Was using the included 1/4 downcut endmill, quality on the endmills seems good to me.

I would have gotten some more cutting in but had to deal with some car troubles and things like that. Want to get out and get some more wood and try some other projects.

I am also not sure if i need to calibrate the machine or not. will have to measure my next project and see if it if the right size!

Mike

Here are some pictures of the table I just finished for a 30x30 Longmill. Most of the ideas came from posts here and on the FB page. Any questions/suggestions, don’t hesitate to engage.!

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New user, only a single pic was permitted. Here’s another; take note to the z-axis wire that has been extended.

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And one more!

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This arrived in my inbox this morning (the plans, not the actual workbench - that would be ridiculous). Looks like a good solution for anyone who is spacialy challenged and very ambitious. If I hadn’t already built a work station for my Longmill I would have considered it.

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That is so awsome! I am totally jealous.

I was wondering do you think self leveling epoxy would work under the waste board , to have a perfect flat area to begin with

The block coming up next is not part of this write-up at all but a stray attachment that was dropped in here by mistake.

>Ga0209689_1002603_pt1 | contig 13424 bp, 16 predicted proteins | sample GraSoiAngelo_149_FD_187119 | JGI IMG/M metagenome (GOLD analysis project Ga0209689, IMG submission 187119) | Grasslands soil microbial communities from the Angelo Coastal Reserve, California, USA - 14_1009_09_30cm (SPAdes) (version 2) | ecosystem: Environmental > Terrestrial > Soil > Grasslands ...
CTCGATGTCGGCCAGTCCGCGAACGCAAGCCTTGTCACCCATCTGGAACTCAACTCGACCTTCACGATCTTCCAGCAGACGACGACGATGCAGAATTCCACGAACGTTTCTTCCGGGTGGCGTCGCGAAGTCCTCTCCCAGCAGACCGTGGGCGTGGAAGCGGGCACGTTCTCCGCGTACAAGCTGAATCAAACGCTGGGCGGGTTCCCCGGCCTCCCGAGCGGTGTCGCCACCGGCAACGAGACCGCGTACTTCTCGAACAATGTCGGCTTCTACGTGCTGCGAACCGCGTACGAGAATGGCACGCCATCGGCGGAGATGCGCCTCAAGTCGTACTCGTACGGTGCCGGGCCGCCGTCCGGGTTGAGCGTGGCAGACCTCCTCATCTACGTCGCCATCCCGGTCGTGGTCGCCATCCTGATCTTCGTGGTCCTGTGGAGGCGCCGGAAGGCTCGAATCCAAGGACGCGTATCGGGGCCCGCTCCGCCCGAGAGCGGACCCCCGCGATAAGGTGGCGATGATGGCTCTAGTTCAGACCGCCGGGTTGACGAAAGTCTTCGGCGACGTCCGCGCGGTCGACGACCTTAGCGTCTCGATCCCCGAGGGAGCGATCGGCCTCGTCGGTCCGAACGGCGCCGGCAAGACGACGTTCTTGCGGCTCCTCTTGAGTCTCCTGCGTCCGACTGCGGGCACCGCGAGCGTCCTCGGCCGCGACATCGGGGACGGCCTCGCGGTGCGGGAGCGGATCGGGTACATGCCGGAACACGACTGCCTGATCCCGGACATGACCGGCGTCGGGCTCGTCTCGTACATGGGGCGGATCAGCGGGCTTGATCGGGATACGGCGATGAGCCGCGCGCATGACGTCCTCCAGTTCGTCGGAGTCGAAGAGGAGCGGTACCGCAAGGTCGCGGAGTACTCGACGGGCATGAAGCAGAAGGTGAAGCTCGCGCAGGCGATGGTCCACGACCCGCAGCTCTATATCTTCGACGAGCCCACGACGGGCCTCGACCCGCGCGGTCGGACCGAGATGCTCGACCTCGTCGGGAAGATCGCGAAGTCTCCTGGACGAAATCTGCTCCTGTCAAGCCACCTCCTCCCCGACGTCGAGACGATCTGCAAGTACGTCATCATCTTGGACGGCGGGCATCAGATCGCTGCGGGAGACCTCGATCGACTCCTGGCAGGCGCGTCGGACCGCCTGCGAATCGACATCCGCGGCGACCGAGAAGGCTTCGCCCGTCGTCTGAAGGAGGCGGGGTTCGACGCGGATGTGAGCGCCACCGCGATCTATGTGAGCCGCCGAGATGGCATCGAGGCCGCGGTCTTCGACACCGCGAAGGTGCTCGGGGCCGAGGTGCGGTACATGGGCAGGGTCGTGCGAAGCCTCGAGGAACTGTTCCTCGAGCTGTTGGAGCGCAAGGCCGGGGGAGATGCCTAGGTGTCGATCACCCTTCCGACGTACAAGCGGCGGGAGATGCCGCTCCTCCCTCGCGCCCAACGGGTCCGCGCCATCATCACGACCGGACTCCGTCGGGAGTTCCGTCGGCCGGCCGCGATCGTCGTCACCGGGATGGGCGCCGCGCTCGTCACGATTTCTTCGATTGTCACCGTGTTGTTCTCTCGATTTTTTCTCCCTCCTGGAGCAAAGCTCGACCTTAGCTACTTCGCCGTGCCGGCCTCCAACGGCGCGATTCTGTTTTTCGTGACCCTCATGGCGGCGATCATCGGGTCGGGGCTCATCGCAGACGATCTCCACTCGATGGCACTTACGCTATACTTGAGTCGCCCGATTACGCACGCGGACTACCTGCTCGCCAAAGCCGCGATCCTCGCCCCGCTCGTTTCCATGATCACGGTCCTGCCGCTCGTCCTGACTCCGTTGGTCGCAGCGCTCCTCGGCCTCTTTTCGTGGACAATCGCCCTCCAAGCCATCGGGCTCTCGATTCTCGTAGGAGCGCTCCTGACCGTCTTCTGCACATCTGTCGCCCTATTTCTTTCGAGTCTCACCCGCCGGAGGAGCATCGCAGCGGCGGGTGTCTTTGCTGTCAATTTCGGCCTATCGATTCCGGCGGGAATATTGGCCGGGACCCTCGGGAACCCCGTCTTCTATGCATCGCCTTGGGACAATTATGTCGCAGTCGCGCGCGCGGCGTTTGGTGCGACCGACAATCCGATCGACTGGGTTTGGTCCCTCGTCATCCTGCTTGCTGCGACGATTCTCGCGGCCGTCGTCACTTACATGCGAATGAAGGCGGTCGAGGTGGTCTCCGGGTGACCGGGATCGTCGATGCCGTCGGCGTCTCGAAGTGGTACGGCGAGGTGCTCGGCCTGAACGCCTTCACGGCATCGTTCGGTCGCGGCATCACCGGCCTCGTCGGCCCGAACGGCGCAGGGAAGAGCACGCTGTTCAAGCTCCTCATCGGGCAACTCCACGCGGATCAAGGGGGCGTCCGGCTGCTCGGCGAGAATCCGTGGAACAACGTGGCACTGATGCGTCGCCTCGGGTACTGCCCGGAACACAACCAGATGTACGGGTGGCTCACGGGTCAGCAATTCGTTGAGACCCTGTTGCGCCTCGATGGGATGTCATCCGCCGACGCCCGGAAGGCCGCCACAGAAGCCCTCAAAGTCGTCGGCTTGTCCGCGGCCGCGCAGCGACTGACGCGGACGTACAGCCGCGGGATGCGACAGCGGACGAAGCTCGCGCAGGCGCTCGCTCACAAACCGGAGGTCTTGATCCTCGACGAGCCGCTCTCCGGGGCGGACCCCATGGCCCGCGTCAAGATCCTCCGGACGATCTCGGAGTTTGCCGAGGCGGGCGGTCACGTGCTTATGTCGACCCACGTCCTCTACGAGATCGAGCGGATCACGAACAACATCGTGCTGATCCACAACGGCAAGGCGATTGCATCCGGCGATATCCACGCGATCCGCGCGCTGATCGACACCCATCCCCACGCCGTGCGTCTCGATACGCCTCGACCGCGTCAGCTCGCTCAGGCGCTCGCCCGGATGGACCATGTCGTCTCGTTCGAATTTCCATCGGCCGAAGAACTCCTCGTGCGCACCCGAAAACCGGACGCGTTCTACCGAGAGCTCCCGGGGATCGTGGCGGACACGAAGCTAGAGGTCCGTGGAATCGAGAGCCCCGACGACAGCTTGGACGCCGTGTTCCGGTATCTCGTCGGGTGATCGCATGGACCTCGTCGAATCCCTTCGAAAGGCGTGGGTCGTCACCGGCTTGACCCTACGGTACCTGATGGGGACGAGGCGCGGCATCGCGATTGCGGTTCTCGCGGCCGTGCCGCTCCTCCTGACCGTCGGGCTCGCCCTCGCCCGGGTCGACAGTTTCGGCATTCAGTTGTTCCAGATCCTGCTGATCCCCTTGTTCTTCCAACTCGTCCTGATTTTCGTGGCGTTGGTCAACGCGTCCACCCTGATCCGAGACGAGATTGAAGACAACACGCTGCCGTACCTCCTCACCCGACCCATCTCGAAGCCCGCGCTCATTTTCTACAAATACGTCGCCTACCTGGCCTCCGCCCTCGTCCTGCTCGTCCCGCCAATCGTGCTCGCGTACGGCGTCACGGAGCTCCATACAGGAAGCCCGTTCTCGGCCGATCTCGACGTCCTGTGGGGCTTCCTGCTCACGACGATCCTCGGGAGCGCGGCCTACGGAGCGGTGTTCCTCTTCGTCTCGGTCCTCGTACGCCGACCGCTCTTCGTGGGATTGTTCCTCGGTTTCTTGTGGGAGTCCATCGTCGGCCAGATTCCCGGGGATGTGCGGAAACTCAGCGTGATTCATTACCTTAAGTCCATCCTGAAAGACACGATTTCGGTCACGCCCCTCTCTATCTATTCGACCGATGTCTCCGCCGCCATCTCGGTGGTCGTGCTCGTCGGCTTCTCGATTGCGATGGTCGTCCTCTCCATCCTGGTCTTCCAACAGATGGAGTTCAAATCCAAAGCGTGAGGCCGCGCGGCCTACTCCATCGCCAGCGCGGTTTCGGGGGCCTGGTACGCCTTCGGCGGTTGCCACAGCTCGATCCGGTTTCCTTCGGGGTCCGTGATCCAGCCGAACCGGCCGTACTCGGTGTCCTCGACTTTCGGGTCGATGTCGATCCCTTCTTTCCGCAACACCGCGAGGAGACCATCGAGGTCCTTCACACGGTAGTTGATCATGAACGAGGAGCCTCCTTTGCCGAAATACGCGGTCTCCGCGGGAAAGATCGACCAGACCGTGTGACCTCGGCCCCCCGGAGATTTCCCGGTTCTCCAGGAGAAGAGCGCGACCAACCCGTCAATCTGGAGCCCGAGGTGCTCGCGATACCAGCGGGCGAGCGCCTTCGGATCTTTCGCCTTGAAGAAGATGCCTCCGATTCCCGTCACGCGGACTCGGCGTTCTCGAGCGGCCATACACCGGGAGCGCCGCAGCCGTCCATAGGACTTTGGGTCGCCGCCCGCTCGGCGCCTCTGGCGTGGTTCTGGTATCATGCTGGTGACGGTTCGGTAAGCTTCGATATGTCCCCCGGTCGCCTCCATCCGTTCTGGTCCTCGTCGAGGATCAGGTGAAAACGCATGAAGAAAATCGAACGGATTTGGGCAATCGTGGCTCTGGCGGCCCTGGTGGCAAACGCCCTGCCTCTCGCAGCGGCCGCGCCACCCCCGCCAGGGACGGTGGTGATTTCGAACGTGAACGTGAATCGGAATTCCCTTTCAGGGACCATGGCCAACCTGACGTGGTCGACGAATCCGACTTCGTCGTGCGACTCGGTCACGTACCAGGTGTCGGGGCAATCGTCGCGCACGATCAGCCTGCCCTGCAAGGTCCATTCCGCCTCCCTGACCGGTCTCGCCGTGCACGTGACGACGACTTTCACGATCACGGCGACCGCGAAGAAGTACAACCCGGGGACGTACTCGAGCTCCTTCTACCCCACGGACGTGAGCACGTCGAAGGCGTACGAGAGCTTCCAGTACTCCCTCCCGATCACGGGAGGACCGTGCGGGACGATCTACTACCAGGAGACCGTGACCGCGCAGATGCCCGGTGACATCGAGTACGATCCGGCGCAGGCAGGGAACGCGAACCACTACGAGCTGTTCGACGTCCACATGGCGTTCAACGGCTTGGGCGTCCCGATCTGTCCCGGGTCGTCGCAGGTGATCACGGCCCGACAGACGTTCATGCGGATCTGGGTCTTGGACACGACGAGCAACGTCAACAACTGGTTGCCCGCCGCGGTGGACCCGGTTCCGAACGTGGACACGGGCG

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It would but you would want to make sure that its good and hard before you do anything with it. Why? Just wondering too how would you attach your waste board to it?

i have some threaded inserts ill drill into it gonna use T track and m d f like many others on here im just looking for a way to not have to surface it anytime I want to replace a strip of the waste board

Initially I’m going to build it and try it out on the Ikea kitchen counter workbench I mentioned above but I’m settling in on formally vertically mounting it to the wall or perhaps on a hinge that allows me to kick it out 15 to 20 degrees like an easel (just to make it easier to load the workpiece and to clear the sills on the windows that book end the only wall space I have). When not in use it will likely hang flat in that area.